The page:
In vivo and in vitro observations indicate that the Eph family ligands and receptors play key roles in the specification of topographic projections. In the retinotectal and hippocamposeptal systems, Eph family ligands and receptors are expressed in projecting and target fields in opposing gradients (Cheng et al., 1995; Drescher et al., 1995; Gao et al., 1996; Zhang et al., 1996). Consistent with the expression patterns, ligand–receptor interactions repel and/or inhibit the growth of receptor-positive axons, thus contributing to the specification of topographic projection maps (Drescher et al., 1995; Gao et al., 1996, 1998; Nakamoto et al., 1996).
To examine the roles of the Eph family ligands and receptors in the development of the ascending midbrain dopaminergic pathways, we investigated the developmental expression of these guidance molecules in the dopaminergic neurons and their projection targets, including the caudate putamen, nucleus accumbens, and olfactory tubercle. We further examined the biological effects of the Eph ligands on dopaminergic neurons and their regulation by cocaine and amphetamine in vivo. Our studies indicate that the Eph family receptors and ligands may play important roles in regulating the formation of distinct dopaminergic pathways and may contribute to drug-induced neural plasticity.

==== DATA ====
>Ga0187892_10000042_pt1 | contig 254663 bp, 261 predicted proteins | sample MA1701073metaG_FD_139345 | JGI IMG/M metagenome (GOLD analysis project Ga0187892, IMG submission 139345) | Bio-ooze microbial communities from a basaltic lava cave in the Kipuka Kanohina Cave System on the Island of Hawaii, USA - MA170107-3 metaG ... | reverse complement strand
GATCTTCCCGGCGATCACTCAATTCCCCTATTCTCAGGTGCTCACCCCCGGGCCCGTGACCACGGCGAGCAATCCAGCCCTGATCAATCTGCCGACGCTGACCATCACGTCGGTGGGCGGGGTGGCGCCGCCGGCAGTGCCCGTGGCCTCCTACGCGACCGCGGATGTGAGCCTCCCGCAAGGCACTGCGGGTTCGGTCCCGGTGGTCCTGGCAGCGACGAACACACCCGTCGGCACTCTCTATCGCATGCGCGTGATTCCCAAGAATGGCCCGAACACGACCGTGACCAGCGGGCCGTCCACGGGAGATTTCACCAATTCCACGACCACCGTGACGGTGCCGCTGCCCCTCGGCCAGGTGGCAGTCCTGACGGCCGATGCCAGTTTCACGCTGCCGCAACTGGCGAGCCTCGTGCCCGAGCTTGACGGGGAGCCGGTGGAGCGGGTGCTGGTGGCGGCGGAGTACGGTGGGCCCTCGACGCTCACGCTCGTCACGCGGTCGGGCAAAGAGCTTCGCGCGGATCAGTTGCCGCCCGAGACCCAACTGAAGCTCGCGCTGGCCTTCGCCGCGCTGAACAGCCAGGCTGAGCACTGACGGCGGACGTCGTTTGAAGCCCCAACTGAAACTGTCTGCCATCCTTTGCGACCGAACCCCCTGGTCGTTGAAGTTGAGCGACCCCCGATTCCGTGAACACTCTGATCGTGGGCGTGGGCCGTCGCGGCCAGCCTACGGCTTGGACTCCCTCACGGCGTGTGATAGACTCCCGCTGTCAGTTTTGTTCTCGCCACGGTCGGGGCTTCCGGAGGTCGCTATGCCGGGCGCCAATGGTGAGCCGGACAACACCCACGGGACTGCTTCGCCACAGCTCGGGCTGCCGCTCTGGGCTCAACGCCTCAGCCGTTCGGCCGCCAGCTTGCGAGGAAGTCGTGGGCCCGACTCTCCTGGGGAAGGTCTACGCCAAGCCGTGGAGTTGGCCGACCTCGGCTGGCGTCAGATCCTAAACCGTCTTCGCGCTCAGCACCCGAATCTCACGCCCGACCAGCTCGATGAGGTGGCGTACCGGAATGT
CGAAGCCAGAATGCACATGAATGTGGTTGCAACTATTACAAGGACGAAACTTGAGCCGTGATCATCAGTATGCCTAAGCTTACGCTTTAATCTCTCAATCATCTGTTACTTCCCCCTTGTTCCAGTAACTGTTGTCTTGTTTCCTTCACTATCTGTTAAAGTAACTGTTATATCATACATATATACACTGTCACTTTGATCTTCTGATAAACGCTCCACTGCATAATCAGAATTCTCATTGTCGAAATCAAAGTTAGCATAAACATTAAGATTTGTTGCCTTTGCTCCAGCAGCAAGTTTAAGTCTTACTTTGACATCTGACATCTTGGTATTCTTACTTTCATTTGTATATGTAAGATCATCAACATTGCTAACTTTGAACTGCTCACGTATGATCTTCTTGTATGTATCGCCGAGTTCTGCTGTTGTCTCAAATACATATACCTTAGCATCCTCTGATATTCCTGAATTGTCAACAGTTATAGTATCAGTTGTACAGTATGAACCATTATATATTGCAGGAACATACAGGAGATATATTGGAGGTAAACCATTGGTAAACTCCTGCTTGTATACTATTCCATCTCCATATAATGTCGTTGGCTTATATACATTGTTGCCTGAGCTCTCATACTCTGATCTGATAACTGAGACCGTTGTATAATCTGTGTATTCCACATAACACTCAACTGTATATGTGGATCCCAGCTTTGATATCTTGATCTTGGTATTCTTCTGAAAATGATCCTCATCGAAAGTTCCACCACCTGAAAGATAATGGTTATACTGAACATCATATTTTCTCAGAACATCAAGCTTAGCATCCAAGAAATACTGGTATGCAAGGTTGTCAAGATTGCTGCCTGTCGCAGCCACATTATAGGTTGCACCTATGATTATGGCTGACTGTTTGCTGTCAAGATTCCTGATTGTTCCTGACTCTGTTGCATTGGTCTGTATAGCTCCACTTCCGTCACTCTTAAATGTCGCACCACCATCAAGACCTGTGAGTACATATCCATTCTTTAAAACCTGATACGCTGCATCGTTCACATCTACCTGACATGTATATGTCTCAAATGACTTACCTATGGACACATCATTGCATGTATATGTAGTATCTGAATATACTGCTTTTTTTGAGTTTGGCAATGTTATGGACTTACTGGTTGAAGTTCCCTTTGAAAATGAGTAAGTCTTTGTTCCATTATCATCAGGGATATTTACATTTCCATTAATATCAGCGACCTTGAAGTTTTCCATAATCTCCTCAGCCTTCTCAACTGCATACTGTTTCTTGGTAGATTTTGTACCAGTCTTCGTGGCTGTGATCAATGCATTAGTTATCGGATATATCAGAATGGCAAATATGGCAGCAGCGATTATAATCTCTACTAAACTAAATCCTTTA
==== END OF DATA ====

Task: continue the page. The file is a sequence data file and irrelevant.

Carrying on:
MATERIALS AND METHODS
Animals and preparation of tissue sections. CD-1 mice from embryonic day (E) 14 to postnatal day (P) 60 (adult) were used inin situ hybridization experiments. The day of vaginal plug occurrence was defined as E1 and the day of birth as P1. At least three animals were investigated at each age group. Whole embryos and brains of postnatal mice were dissected under carbon dioxide anesthesia and frozen on dry ice. Coronal and sagittal sections of 16 μm thickness were cut on a cryostat at −23°C and mounted on slides coated with 2% triethoxy-3-aminopropyl saline (Sigma, St. Louis, MO). Then the slides were stored at −80°C before use.
In situ hybridization. mRNA expression was detected with either [35S]-labeled in vitrotranscribed riboprobes or end-labeled oligonucleotide probes. In situ hybridization was performed as described (Zhang et al., 1997). The optimal exposure time of hybridized sections to autoradiographic emulsion was determined by exposing the sections to x-ray film for various time periods before dipping. For quantitativein situ hybridization, complete sets of brain sections from different age or treatment groups were analyzed in the same experiment with the same probe. Different samples were compared only within the same experiment.
Developmental expression of nine Eph family tyrosine kinase receptors was investigated via in situ hybridization. Only EphB1 showed specific differential expression in the midbrain dopaminergic neurons. EphB1 mRNA was detected with a riboprobe transcribed in vitro from a 2.4 kb mouse EphB1 cDNA containing most of the coding region cloned in a pBluescript SK plasmid. Antisense riboprobe was synthesized with T7 RNA polymerase for hybridization, and a sense control probe was generated with T3 RNA polymerase. The synthesized riboprobes were hydrolyzed to smaller fragments (∼0.2 kb) by 0.2m bicarbonate at 60°C for 41.6 min before hybridization.